Paleontology and geology
The Precambrian: During the Precambrian, the area that would become Rhode Island was part of a volcanic arc called Avalonia and was located near the South Pole. There are no fossils known from these rocks.
The Paleozoic: There are no surface exposures of early Paleozoic (Cambrian through Devonian) rocks shown on this map, but a few metamorphosed sedimentary rocks can be found in the eastern part of the state. Some of these rocks contain trilobites, which provide evidence that a sea covered at least part of the state during much of this time. The metamorphism is the result of several episodes of mountain-building that occurred throughout the Paleozoic. During the Carboniferous and Permian, Pangea began to pull apart and the basin that would become Narragansett Bay (eastern Rhode Island) formed as part of this rifting. Sediments carried by rivers and streams poured into the basin, creating a low-lying, swampy area. Although these sediments were later metamorphosed, remnants of coal layers and fragments of fossil plants remain.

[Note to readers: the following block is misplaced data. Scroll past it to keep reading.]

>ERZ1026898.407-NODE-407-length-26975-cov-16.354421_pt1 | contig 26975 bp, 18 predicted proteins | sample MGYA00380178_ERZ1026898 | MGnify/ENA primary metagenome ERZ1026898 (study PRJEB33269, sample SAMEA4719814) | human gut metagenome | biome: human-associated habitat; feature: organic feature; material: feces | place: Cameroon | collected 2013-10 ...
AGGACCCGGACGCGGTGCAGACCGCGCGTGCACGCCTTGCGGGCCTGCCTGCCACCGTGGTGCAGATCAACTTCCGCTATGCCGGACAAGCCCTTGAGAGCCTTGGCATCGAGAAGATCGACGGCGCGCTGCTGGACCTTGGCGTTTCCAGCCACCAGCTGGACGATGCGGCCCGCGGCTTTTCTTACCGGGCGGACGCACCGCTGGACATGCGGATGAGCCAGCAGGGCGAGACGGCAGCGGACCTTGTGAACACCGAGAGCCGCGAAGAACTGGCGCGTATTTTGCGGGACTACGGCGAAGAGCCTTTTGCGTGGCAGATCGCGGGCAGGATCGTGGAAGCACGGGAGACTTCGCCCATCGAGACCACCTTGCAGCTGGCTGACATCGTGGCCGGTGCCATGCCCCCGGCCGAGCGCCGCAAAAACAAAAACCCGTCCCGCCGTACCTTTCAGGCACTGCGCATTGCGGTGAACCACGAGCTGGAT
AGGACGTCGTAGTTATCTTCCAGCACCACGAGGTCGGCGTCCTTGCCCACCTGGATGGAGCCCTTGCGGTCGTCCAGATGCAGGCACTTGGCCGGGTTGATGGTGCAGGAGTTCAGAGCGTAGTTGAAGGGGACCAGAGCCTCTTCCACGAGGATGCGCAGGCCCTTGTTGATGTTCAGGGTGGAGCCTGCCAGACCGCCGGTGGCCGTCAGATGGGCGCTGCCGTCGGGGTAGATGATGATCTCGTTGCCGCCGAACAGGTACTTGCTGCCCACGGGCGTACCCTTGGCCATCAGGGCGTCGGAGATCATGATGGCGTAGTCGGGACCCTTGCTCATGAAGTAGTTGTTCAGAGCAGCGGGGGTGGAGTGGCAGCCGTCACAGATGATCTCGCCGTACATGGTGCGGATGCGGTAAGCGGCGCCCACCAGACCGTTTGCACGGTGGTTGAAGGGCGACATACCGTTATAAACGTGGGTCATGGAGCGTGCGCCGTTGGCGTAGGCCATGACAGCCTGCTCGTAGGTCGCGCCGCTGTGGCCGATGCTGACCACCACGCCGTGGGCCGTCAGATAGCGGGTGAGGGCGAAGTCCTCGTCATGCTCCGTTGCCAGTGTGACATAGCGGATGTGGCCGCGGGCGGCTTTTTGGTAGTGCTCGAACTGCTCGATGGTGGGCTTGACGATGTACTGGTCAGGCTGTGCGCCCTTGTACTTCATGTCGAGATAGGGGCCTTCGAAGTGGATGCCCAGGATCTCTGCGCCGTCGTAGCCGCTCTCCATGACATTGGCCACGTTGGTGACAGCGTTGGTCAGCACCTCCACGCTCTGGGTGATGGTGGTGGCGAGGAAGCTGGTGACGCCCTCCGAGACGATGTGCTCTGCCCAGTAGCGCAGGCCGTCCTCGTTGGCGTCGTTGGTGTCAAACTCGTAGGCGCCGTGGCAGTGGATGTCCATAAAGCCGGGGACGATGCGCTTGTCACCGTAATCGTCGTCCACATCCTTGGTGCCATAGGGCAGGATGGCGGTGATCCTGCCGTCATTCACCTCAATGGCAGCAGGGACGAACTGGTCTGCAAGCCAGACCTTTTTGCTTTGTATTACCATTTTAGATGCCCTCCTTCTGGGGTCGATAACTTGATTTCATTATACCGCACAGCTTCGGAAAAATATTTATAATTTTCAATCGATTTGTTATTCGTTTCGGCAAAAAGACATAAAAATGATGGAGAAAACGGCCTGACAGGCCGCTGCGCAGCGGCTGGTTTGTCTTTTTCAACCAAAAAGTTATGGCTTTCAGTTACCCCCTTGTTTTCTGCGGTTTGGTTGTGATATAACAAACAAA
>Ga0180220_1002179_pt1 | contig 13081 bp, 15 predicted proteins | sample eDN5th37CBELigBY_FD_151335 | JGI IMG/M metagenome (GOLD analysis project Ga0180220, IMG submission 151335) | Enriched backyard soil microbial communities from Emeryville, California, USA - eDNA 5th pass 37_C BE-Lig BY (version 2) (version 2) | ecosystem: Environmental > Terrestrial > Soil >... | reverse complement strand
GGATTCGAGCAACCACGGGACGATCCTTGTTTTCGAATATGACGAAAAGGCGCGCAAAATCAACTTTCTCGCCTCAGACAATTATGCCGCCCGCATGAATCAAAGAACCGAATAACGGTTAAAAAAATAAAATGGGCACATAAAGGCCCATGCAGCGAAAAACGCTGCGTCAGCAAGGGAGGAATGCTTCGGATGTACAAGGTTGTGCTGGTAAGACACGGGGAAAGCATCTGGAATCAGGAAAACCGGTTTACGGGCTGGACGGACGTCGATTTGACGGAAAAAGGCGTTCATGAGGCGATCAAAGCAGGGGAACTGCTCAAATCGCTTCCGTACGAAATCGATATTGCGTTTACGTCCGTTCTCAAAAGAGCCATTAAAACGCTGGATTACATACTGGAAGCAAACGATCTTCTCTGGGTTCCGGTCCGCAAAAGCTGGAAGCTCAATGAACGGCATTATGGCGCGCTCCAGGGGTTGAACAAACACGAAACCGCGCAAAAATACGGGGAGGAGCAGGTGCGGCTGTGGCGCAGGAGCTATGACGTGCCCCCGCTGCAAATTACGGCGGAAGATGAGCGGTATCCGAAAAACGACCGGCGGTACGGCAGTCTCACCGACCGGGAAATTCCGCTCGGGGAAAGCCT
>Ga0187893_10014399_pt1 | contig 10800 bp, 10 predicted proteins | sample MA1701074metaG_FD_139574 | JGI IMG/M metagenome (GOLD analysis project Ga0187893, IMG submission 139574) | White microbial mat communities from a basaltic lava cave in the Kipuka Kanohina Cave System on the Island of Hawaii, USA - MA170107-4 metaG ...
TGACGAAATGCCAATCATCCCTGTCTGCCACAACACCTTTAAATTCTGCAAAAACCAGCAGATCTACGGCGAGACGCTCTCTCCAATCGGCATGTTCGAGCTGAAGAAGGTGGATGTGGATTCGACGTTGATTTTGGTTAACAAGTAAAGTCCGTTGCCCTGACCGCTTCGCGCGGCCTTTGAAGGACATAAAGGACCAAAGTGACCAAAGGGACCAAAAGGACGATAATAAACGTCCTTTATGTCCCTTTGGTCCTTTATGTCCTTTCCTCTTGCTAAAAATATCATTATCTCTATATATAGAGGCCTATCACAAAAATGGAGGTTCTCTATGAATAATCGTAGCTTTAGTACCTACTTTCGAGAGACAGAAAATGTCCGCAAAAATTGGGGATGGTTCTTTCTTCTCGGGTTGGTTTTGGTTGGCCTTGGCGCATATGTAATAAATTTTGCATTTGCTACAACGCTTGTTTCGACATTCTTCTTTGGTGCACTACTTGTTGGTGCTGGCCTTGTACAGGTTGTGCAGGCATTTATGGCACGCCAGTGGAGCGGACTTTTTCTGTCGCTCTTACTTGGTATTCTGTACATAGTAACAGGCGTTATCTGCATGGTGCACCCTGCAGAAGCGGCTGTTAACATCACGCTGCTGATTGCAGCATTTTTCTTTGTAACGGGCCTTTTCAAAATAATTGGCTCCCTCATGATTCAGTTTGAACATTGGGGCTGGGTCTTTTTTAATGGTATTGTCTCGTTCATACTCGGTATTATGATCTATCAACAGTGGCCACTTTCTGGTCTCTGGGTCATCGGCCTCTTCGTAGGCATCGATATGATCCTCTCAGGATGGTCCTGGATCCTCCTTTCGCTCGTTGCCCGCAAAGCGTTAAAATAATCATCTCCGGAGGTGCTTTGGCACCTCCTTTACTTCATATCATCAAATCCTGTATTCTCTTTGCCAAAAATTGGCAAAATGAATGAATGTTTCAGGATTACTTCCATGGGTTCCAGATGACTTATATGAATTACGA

The Mesozoic: There are no Triassic or Jurassic rocks known from Rhode Island. This was a time when erosion outpaced deposition across the state. However, some Cretaceous gravels, sands, silts, and clays have been reported on Block Island, off the south coast of Rhode Island. These sediments may have been present over other parts of the state, but they have since been eroded away.
The Cenozoic: There are no Early Cenozoic (Tertiary) rocks in Rhode Island, as erosion continued to outpace deposition. During the Late Cenozoic (Pleistocene), vast ice sheets advanced over the state several times, as evidenced by glacial deposits and glacial striations (scratch marks) on the bedrock.